If you are not comfortable making decisions about your finances today, you run the risk of not getting the most benefit out of your money in the future.
"There are inequity issues to consider, the gender pay gap cannot be ignored," said Australian Securities and Investments Commission (ASIC) Commissioner Cathie Armour. "And workforce issues are often further complicated by the fact that women tend to be carers—whether it’s for young children or elderly parents—and career breaks create situations where women don’t have the same continuity of earning their male counterparts have.
ASIC is the lead Australian Government agency for financial literacy.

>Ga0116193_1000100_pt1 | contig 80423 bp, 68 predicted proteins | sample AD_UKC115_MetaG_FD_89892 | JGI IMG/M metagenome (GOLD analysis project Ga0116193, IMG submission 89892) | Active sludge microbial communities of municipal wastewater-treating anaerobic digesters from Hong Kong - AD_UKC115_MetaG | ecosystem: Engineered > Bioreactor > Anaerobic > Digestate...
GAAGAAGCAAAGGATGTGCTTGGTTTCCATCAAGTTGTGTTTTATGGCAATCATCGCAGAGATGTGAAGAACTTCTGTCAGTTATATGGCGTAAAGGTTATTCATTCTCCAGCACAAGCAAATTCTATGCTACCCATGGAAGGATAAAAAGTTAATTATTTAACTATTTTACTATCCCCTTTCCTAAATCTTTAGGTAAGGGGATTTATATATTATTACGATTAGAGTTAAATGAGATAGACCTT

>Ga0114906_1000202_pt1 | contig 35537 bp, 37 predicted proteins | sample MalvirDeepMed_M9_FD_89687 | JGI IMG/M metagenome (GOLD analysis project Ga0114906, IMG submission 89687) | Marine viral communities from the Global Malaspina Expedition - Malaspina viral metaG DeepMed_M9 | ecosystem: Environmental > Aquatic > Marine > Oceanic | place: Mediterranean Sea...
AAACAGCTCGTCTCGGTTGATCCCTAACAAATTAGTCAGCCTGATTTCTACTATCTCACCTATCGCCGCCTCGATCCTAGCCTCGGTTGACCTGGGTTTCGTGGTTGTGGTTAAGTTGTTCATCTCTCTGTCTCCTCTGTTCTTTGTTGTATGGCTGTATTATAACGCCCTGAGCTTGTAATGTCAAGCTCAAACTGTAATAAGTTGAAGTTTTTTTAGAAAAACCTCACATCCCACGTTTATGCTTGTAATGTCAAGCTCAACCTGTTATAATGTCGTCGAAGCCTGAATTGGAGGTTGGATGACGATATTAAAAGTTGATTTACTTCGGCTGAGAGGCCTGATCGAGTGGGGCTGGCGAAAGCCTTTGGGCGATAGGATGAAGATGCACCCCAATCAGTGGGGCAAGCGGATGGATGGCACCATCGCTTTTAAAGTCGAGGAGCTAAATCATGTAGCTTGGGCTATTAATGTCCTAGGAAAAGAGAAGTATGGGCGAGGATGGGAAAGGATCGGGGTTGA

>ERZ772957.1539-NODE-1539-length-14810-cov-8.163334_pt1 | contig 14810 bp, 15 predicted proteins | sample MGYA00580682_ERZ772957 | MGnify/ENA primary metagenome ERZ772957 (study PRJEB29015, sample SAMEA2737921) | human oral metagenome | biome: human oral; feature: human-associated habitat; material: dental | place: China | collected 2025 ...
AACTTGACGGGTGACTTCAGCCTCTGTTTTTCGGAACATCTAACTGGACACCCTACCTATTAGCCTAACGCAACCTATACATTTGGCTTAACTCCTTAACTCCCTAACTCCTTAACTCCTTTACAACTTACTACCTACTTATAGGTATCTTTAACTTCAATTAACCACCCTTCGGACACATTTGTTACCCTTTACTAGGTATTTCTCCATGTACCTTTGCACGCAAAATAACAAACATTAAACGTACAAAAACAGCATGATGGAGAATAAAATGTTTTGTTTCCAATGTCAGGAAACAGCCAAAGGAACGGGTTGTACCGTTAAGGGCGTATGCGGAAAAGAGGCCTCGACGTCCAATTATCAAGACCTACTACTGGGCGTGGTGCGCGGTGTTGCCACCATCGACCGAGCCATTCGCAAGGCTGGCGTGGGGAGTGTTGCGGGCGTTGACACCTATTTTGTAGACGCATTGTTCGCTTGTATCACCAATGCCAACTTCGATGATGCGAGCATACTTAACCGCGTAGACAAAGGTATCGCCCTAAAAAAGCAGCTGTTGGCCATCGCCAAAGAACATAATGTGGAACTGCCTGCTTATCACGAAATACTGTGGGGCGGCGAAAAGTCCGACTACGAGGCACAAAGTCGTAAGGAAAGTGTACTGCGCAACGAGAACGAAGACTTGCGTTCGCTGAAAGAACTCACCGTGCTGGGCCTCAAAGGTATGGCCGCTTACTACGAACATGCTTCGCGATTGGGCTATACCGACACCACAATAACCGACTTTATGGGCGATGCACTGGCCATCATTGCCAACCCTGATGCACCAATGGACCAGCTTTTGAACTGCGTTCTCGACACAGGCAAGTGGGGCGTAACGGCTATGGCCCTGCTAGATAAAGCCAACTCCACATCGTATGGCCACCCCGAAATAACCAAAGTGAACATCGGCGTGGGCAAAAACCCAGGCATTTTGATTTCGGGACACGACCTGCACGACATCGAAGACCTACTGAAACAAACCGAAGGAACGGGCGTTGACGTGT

"Women often focus on the everyday needs of their families and lives and have looked at money in a very immediate way. We want to change this and encourage women to look at money from a longer-term perspective," Cathie said.
"Talking about money is a good thing and ASIC is keen for women everywhere to join this conversation."
ASIC Deputy Chair Peter Kell emphasised that thinking long-term is important and he wants more women to plan for the future and think about their superannuation.
"If young women are more engaged with their super, and stay engaged with it throughout their careers, they stand a much better chance of financial independence and self-determination in later years," Peter said.